Overweight in Covid times?

Overweight in Covid times?

Here are the facts and what you can do

As the Covid-19 pandemic continues its devastation across South Africa, we are learning more about how the virus manifests in people and who is most at risk of reacting badly, so we’ve summarized this information in a way that is easy to understand. Our team have also put a few tips together regarding how you can protect yourself. 

It has been confirmed that certain co-morbidities such as diabetes and hypertension may increase one’s risk of contracting a more serious level of Covid-19. Unfortunately, obesity is also one of the factors that can put you at a higher risk. A study covered by Health 24 explained that obese patients with Covid-19 may have nearly three times the risk of developing what is known as a pulmonary embolism (a blockage in one of the pulmonary arteries in your lungs). 

However, new research published International Journal of Obesity, explains that obesity could be a double whammy. Not only are you likely to suffer more serious or even fatal consequences from Covid-19, but you are also likely to be hospitalised for longer – which could lead to further complications later on.

So, what exactly counts as ‘being obese’?

Obesity is defined as a medical condition where a person carries excess weight or body fat that may affect their health and increase their risk for chronic conditions such as hypertension or diabetes. While some medical experts and scientists have mentioned that this method isn’t always accurate, many medical guidelines still rely on the so-called Body Mass Index (BMI), where both your height and weight are taken into account – a BMI between 25 and 29.9 is overweight and if it’s 30 or more, you’re defined as obese.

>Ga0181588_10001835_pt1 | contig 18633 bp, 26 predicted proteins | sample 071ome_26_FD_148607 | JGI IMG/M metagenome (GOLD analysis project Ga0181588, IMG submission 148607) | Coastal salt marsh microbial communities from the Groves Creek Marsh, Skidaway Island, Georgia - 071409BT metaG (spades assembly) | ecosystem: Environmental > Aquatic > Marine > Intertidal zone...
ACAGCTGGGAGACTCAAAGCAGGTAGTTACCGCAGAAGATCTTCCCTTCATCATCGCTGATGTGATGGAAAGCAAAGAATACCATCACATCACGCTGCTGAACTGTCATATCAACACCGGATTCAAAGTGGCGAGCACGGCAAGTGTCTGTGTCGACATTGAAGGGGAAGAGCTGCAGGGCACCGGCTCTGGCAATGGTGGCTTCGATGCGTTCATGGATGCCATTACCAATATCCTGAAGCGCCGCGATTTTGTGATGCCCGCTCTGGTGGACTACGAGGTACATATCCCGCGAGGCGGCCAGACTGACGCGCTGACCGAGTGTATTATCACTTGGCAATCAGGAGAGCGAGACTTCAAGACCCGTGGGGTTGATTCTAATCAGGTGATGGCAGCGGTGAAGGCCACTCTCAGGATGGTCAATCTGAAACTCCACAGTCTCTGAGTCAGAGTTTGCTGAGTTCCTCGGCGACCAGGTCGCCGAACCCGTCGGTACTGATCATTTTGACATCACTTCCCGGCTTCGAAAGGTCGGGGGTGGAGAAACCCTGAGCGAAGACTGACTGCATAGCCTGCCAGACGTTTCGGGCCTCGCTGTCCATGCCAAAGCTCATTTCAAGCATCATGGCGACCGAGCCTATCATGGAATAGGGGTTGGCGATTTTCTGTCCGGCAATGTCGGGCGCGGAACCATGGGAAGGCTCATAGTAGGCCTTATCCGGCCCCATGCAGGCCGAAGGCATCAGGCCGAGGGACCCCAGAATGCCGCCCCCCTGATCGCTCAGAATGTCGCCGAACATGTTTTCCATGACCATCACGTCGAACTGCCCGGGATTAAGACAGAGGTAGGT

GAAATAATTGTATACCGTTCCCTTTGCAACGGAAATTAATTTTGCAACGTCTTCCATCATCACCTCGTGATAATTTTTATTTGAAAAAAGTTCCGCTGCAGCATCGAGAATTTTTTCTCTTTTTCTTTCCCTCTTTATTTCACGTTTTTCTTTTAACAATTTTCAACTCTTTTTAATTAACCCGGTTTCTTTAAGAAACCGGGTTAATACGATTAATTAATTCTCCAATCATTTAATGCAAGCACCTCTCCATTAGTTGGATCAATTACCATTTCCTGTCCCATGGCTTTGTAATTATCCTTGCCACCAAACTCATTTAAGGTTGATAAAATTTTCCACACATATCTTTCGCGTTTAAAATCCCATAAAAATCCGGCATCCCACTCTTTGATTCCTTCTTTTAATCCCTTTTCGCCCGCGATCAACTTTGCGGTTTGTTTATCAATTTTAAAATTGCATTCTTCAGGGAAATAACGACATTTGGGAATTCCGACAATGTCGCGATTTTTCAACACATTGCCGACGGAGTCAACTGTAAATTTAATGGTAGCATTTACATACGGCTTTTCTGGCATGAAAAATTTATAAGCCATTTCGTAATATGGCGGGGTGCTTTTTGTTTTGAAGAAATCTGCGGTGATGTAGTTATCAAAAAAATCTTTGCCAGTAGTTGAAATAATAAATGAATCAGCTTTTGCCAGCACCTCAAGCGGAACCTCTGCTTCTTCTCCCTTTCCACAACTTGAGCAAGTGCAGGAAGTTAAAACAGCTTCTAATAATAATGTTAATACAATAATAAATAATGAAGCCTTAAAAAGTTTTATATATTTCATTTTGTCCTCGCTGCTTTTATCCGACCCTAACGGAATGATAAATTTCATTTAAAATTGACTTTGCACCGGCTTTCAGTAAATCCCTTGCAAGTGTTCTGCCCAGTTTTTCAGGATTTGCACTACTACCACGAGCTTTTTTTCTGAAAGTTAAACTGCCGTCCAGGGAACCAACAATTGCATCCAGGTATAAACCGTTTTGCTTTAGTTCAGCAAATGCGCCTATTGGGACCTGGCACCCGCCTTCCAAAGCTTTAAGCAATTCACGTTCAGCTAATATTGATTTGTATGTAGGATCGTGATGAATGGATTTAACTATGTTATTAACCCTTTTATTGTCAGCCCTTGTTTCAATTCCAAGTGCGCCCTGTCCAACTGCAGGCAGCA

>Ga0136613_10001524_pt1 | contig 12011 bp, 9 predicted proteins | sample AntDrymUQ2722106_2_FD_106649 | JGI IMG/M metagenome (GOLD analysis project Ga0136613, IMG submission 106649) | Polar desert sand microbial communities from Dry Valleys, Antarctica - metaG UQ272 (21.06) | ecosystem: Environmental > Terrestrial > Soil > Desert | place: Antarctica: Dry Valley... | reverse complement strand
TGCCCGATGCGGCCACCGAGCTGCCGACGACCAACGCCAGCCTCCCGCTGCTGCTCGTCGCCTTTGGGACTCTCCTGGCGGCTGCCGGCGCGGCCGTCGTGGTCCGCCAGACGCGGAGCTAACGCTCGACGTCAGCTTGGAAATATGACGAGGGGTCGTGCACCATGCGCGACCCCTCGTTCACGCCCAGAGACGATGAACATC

According to research, good health is not necessarily determined by your BMI, but more by fat distribution – in other words, where your body fat is located. Excess stomach fat (visceral fat) close to the organs, for example, is considered more dangerous than fat in the lower body. But in the meantime, BMI is still used as the main gauge for healthy weight. 

Let’s understand the complications that obese Covid-19 patients face with their liver function. A study has confirmed that abnormal liver function in obese Covid-19 patients contributes to a longer stay in hospital. According to the authors, liver damage during Covid-19 infection in these patients could lead to a worse prognosis than other patients. They included 58 patients (22 women and 36 men) who were diagnosed with Covid-19, all with a BMI higher than 24, thus identifying them as overweight to obese. It was found that hospital stay was longer for those who were overweight or obese, and that extra attention and precautions were needed during their clinical treatments.

The effects of being hospitalised for longer are worth understanding as this is not as simple as it sounds. Hospitalization is meant to help patients fight Covid-19, but a prolonged hospital stay can have far-reaching effects on patients, which can further impact your future health.